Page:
A BELLSHILL man has been given a special award to recognise the amount of blood he had donated over the past 40 years.
Andy McArthur received the accolade, for donating platelets, at the Scottish National Blood Transfusion Service’s awards ceremony in the City of Edinburgh Council Chambers.
For the last four decades Andy, of Rosewood Avenue, has been a regular visitor to apheresis donor suites in Glasgow and Edinburgh - apheresis is the by through which blood is passed through an apparatus that separates out one particular constituent and returns the remainder to the circulation.
As well as whole blood there is a steady requirement for platelets, the blood clotting agent present in blood. When a person is ill or has an accident a blood transfusion is sometimes the only way to save life.
Andy said he was very proud of his achievement and estimates that in the past 40 years he has donated 400 times - equivalent to 2,500 litres of plasma from which platelets are drawn from.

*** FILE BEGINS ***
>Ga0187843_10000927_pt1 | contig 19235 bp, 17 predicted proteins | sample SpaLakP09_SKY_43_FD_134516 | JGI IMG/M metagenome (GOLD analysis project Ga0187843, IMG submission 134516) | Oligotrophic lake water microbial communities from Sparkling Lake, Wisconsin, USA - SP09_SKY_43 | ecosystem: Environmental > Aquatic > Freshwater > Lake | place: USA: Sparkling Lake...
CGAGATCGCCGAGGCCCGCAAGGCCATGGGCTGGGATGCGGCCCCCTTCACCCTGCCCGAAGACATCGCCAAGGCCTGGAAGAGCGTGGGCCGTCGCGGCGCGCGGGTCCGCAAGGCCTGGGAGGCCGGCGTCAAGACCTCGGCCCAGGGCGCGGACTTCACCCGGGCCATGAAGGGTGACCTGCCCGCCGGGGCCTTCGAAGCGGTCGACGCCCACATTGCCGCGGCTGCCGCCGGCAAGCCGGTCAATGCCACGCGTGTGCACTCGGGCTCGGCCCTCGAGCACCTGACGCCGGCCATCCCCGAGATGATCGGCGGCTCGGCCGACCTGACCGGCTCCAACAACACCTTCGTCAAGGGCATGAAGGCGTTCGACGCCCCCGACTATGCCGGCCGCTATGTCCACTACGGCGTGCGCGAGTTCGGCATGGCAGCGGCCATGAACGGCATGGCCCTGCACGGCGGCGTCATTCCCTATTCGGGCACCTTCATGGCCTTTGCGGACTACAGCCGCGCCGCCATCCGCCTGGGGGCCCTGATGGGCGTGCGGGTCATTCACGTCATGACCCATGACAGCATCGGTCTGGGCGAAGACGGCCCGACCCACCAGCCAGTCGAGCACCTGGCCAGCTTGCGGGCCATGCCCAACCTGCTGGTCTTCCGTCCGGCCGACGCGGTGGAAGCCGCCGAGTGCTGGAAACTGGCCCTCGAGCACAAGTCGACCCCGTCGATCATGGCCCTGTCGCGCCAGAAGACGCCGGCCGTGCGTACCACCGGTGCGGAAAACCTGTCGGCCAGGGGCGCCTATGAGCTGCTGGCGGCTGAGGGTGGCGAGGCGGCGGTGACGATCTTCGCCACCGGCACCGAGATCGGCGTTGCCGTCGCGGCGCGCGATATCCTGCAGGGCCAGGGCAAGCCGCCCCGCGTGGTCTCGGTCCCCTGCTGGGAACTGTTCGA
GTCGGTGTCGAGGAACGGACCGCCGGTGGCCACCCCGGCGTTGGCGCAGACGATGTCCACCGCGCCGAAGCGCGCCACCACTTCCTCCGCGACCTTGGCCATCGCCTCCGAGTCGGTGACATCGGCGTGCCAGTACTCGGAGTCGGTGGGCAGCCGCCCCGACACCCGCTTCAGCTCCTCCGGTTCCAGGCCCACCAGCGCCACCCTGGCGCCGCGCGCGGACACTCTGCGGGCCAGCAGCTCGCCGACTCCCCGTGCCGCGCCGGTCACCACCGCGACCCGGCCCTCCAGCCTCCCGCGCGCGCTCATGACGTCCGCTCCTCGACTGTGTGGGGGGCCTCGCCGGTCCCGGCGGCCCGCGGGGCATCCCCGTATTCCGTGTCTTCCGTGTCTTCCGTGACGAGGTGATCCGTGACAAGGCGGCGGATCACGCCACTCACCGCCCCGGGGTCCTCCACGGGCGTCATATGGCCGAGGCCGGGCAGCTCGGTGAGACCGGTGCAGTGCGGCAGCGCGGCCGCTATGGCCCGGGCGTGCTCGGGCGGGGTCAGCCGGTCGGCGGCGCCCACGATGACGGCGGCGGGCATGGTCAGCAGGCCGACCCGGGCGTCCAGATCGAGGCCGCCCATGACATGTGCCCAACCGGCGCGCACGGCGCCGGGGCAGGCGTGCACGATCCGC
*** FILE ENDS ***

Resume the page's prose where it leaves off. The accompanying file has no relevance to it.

He calculated that he has spent in total of 1,600 hours or 124 full days on the couch donating.
He has just retired from his job as a technician with BT and said he was fortunate that his job had allowed him the time to go along to donate plasma every four weeks, rather than the ‘full’ blood which many regular donors give but which can only be given three or four times a year.
Andy said he had been ‘inspired’ to start donating in his teens when he was a student.
He said: “I was at Anniesland College in Glasgow when our lecturer told us that if we went to give a pint of blood we could get away early - so a group of us did just that!”
During the ceremony speakers from the SNBTS outlined the work which goes on and the benefits that donors blood products provide.
Andy said: “It was a very humbling experience. When you hear the stories of how so many lives are saved, and how people who have leukaemia can enjoy a better life, it makes you grateful for good health.”